“Inclusive education is a special education practice based on the principle that the education of individuals with special education needs (SEN) continues their education with their peers without disability in the official and private schools at pre-school, primary education, secondary education and adult education level by providing them educational support services.” ~ Turkish Ministry of Education

Video taken from the YouTube Channel of the WISE Channel

1In inclusive classrooms, a maximum of two pupils with SEN may be placed.

Advertisements

Disability in order

Countries with institutions on social security are one and the same in considering the following disabilities to be given benefits (in alphabetical order) –

ADHD – Attention Deficit Hyperactivity Disorder

Alcohol or Drug Addiction

Allergies

Alopecia areata

Amputation

Anxiety Disorder

Arthritis

Asthma

Autism and Asperger’s

Bipolar Disorder

Burn Injury

Carpal Tunnel Syndrome

Celiac disease

Charcot-Marie-Tooth disease

Chronic Migraines

Chronic Pain

Cleft lip and palate

COPD and Emphysema

Coronary Artery Disease

Crohn’s Disease

Crohn’s disease

Cystic fibrosis

Degenerative Disc Disease

Depression

Diabetes

Disorders of the Spine

Dwarfism

Dyscalculia

Eating disorders

Eczema

Endometriosis

Epilepsy

Fetal alcohol syndrome

Fibromyalgia

GERD (Gastroesophageal Reflux Disease)

Gout

Growth hormone deficiency

Hearing Loss

Heart Failure

Hepatitis

High Blood Pressure

HIV/AIDS

Huntington’s disease

Inflammatory bowel disease

Interstitial Cystitis

Irritable Bowel Syndrome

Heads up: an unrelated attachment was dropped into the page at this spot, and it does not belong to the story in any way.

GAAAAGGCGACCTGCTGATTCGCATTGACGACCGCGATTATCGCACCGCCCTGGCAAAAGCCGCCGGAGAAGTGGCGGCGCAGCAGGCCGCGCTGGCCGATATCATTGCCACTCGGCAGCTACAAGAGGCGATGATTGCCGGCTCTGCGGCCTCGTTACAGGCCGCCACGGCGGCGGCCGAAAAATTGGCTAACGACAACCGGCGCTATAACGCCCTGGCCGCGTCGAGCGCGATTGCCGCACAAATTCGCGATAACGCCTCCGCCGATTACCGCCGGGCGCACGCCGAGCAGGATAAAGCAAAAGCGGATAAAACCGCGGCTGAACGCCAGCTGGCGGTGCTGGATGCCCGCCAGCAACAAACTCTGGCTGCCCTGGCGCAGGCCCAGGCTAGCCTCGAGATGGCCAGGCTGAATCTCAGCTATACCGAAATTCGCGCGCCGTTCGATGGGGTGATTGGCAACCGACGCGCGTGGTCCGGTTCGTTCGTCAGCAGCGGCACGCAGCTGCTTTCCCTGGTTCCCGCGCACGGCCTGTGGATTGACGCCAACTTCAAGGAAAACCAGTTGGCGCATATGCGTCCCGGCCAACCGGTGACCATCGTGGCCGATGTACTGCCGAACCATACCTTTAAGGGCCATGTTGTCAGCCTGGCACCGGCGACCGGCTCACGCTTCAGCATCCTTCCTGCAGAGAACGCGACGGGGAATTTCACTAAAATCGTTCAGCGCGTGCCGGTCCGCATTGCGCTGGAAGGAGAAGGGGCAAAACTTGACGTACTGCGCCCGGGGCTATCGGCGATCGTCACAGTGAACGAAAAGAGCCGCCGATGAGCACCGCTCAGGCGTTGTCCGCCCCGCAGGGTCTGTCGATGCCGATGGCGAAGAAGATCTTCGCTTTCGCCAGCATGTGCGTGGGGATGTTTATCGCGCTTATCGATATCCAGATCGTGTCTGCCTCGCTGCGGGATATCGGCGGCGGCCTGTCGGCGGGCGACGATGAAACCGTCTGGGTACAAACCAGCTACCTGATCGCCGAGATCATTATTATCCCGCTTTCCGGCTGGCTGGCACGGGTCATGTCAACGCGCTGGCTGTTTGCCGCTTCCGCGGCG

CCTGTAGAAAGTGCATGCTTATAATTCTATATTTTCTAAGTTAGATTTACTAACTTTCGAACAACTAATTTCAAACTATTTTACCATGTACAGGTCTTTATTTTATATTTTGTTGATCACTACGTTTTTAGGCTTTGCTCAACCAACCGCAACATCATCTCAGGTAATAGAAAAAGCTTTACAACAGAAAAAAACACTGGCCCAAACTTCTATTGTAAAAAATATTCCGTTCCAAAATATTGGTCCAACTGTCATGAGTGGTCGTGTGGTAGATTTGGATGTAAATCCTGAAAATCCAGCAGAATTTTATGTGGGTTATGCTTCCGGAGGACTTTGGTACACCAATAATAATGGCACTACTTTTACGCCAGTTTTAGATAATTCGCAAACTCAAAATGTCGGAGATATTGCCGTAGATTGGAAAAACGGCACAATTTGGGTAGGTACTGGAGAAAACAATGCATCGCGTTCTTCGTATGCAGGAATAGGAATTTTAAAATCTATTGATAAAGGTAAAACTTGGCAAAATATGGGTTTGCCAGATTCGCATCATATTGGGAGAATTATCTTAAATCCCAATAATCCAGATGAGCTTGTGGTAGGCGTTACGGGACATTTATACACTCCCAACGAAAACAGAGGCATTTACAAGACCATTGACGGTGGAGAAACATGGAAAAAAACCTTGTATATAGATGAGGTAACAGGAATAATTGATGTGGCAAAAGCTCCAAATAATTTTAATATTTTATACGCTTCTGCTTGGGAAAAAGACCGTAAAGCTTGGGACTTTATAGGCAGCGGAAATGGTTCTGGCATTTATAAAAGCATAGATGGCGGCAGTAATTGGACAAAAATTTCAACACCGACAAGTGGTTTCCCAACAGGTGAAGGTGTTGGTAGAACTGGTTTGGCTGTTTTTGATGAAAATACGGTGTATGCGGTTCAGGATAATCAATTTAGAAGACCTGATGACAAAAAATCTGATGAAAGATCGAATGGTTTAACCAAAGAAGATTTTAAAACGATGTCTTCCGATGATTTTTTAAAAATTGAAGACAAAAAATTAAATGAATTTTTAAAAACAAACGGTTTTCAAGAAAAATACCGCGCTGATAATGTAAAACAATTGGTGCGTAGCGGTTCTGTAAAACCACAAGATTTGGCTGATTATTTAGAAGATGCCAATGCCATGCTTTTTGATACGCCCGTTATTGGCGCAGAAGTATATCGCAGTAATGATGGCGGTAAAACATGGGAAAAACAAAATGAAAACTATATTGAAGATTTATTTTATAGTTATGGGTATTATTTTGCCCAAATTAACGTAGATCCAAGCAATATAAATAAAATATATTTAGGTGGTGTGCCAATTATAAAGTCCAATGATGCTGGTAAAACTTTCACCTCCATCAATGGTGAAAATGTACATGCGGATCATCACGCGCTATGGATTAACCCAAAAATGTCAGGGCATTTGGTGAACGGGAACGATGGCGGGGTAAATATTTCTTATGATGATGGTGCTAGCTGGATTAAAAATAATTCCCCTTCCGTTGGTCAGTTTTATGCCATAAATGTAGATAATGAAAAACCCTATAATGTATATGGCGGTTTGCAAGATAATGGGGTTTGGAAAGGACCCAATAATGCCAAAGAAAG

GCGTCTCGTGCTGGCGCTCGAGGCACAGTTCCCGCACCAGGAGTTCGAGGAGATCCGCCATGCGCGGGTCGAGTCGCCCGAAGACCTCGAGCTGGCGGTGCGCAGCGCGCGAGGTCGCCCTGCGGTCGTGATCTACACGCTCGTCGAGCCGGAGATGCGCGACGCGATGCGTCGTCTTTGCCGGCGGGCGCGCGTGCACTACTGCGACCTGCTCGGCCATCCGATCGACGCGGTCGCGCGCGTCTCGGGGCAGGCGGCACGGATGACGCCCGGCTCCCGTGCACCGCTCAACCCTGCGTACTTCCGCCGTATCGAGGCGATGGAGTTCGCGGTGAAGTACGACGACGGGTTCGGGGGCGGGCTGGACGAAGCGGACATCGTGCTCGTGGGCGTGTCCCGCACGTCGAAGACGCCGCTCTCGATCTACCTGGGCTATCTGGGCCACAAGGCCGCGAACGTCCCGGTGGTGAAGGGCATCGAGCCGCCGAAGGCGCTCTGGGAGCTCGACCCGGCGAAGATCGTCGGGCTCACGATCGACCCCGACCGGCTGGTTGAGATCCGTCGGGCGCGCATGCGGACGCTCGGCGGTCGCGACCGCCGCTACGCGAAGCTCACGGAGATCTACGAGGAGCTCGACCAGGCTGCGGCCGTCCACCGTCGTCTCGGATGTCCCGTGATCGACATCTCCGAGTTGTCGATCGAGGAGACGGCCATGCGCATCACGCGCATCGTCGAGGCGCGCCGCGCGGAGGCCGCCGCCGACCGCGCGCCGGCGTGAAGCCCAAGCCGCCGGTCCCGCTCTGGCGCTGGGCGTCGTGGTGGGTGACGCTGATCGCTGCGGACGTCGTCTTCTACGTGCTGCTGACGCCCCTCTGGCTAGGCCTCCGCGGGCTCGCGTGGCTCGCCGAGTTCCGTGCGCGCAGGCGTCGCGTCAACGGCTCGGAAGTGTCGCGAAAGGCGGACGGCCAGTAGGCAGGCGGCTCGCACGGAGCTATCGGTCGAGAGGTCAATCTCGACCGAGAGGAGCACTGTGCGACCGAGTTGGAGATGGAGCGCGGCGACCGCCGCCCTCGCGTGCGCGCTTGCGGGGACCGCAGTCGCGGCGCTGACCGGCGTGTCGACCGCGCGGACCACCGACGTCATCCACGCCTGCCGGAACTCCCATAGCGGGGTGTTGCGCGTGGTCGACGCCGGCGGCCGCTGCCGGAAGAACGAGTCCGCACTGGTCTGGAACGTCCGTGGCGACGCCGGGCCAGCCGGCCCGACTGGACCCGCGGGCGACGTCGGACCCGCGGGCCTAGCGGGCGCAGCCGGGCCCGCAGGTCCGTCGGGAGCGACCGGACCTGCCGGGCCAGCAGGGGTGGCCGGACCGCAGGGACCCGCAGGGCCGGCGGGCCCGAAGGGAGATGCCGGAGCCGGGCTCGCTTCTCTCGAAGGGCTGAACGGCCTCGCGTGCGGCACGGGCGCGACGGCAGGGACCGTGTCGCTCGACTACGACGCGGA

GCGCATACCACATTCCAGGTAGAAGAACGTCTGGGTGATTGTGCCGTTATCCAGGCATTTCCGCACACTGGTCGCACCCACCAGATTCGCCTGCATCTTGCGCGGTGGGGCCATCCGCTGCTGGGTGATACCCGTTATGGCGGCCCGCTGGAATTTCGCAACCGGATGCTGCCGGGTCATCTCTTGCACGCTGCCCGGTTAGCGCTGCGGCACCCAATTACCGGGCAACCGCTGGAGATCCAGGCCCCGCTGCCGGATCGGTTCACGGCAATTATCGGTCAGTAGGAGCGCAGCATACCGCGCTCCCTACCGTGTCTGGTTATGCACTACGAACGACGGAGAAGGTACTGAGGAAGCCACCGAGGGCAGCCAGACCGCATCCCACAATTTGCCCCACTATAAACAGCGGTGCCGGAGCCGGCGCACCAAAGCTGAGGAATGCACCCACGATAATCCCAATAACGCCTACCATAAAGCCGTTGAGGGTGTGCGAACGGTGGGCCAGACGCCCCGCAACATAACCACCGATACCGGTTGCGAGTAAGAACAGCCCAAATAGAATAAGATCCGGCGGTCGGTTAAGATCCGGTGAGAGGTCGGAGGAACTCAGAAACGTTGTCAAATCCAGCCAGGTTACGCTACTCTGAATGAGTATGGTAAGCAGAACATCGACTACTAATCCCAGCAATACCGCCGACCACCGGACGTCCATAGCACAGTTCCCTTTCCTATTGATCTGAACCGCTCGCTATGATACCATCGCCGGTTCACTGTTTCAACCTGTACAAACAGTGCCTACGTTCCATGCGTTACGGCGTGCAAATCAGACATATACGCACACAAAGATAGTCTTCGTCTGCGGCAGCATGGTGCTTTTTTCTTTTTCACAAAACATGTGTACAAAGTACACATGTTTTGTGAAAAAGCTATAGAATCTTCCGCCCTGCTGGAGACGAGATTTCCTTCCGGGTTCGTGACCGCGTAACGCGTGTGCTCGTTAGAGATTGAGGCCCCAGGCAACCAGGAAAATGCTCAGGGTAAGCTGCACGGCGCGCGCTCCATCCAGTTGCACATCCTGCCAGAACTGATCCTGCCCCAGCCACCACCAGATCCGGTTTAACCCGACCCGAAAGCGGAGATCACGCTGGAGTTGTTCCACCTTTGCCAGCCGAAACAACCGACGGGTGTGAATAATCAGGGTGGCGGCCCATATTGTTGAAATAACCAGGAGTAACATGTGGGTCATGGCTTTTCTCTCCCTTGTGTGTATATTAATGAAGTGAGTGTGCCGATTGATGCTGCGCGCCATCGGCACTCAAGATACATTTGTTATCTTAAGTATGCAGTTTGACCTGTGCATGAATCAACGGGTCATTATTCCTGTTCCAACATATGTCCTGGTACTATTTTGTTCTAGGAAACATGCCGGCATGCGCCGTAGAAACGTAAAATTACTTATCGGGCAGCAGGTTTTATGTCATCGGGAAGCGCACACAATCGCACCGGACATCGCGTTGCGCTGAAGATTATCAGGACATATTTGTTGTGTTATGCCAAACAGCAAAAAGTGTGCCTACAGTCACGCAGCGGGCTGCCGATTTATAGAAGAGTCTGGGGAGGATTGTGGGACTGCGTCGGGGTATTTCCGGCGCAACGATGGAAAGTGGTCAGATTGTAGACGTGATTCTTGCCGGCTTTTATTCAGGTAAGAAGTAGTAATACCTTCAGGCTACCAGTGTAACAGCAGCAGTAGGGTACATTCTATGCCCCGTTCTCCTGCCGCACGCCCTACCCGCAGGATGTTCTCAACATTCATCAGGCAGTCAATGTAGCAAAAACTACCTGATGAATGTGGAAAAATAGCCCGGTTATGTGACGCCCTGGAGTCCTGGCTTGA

Kidney Failure

Lactose intolerance

Liver Disease

Lupus, or systemic lupus erythmaosus

Lyme Disease

Mono(nucleosis)

Multiple sclerosis (MS)

Muscular dystrophy

Narcolepsy

Neuropathy, Peripheral Neuropathy

Obesity

Obsessive compulsive disorder (OCD)

Organic Mental Disorders (incuding Organic Brain Syndrome)

Panic Attacks

Polycystic ovary syndrome (PCOS)

Psorias

PTSD, Post Traumatic Stress Disorder

Rheumatoid Arthritis

RSD, or Reflex Sympathetic Dystrophy

Ruptured Disc

Schizophrenia

Scleroderma

Scoliosis

Seizure Disorder

Sickle cell anemia

Sleep Apnea

Spina bifida

Spinal cord injury

Stroke (CVA, Cerebrovascular Accident)

Thyroid disease

Tourette syndrome

Traumatic Brain Injury, or TBI

Turner syndrome

Ulcerative Colitis

Ulcerative colitis

Ulcers

Vision Loss

Williams syndrome

There are disabilities, though, that are “invisible.” Examples of these are renal failure, agoraphobia, arachnoiditis, Coeliac Disease, Ehlers Danlos Syndrome, Fructose Malabsorption, Hyperhidrosis, Hypoglycemia, Interstitial Cystitis, Myasthenia Gravis, Reflex Sympathetic Dystrophy, Schnitzler’s Syndrome, Scleroderma, Sjagren’s syndrome, Temporomandibular Joint Disorder, and Transverse Myelitis.

It is, thus, necessary, beneficial, and practicable to integrate special education (SPED) in the basic and secondary curriculum of every country.

One doesn’t have to finish grade school and high school first before being given the option to study SPED.

A certain illness could be discovered and considered a disability at any given moment, too.

SPED would be the saying “prevention is better than cure” practiced.

Currently, 19% of the less educated people have disabilities1. Eighty percent of the PWDs, too, live in developing countries2.

Disability rates are significantly higher, too, among the member countries of the Organization for Economic Cooperation and Development (OECD) with lower educational attainment.

“We have a responsibility to ensure that every individual has the opportunity to receive a high-quality education, from prekindergarten to elementary and secondary, to special education, to technical and higher education and beyond.” ~ Jim Jeffords

1 Based on the information collated by the United Nations

2 Based on the information collated by the UN Development Programme

 

Video from the YouTube Cannel of Julia Davila